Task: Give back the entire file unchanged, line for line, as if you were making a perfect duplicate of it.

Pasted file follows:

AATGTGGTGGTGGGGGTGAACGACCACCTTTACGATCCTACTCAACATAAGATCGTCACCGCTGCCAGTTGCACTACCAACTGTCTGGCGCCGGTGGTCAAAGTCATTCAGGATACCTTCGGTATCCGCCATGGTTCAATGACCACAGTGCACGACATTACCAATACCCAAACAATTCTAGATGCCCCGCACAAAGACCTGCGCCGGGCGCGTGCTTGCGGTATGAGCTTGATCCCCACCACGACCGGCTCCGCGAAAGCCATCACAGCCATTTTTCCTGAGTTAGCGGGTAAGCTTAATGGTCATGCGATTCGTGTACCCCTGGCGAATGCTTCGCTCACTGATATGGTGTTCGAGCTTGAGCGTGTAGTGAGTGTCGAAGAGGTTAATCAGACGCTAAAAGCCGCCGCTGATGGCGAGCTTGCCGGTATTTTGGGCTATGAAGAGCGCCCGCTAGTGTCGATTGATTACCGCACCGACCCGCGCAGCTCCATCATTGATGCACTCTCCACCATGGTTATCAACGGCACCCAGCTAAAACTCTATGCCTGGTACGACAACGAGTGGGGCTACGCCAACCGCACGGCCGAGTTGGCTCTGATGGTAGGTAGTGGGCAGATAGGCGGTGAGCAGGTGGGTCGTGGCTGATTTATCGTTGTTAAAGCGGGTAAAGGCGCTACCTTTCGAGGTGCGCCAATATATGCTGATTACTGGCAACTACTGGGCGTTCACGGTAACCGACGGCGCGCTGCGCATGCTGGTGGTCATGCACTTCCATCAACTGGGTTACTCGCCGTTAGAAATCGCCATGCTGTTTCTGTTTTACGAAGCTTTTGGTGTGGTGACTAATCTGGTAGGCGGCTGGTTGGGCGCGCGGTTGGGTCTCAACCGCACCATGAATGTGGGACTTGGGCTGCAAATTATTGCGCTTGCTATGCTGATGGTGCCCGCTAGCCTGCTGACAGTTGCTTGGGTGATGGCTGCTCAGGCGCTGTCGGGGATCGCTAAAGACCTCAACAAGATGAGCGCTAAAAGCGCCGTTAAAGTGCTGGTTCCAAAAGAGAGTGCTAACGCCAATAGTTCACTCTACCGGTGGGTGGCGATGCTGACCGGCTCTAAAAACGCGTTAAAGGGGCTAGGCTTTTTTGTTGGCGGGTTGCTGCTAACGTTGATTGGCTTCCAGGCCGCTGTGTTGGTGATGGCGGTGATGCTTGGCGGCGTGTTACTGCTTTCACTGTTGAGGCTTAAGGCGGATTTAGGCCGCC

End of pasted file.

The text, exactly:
AATGTGGTGGTGGGGGTGAACGACCACCTTTACGATCCTACTCAACATAAGATCGTCACCGCTGCCAGTTGCACTACCAACTGTCTGGCGCCGGTGGTCAAAGTCATTCAGGATACCTTCGGTATCCGCCATGGTTCAATGACCACAGTGCACGACATTACCAATACCCAAACAATTCTAGATGCCCCGCACAAAGACCTGCGCCGGGCGCGTGCTTGCGGTATGAGCTTGATCCCCACCACGACCGGCTCCGCGAAAGCCATCACAGCCATTTTTCCTGAGTTAGCGGGTAAGCTTAATGGTCATGCGATTCGTGTACCCCTGGCGAATGCTTCGCTCACTGATATGGTGTTCGAGCTTGAGCGTGTAGTGAGTGTCGAAGAGGTTAATCAGACGCTAAAAGCCGCCGCTGATGGCGAGCTTGCCGGTATTTTGGGCTATGAAGAGCGCCCGCTAGTGTCGATTGATTACCGCACCGACCCGCGCAGCTCCATCATTGATGCACTCTCCACCATGGTTATCAACGGCACCCAGCTAAAACTCTATGCCTGGTACGACAACGAGTGGGGCTACGCCAACCGCACGGCCGAGTTGGCTCTGATGGTAGGTAGTGGGCAGATAGGCGGTGAGCAGGTGGGTCGTGGCTGATTTATCGTTGTTAAAGCGGGTAAAGGCGCTACCTTTCGAGGTGCGCCAATATATGCTGATTACTGGCAACTACTGGGCGTTCACGGTAACCGACGGCGCGCTGCGCATGCTGGTGGTCATGCACTTCCATCAACTGGGTTACTCGCCGTTAGAAATCGCCATGCTGTTTCTGTTTTACGAAGCTTTTGGTGTGGTGACTAATCTGGTAGGCGGCTGGTTGGGCGCGCGGTTGGGTCTCAACCGCACCATGAATGTGGGACTTGGGCTGCAAATTATTGCGCTTGCTATGCTGATGGTGCCCGCTAGCCTGCTGACAGTTGCTTGGGTGATGGCTGCTCAGGCGCTGTCGGGGATCGCTAAAGACCTCAACAAGATGAGCGCTAAAAGCGCCGTTAAAGTGCTGGTTCCAAAAGAGAGTGCTAACGCCAATAGTTCACTCTACCGGTGGGTGGCGATGCTGACCGGCTCTAAAAACGCGTTAAAGGGGCTAGGCTTTTTTGTTGGCGGGTTGCTGCTAACGTTGATTGGCTTCCAGGCCGCTGTGTTGGTGATGGCGGTGATGCTTGGCGGCGTGTTACTGCTTTCACTGTTGAGGCTTAAGGCGGATTTAGGCCGCC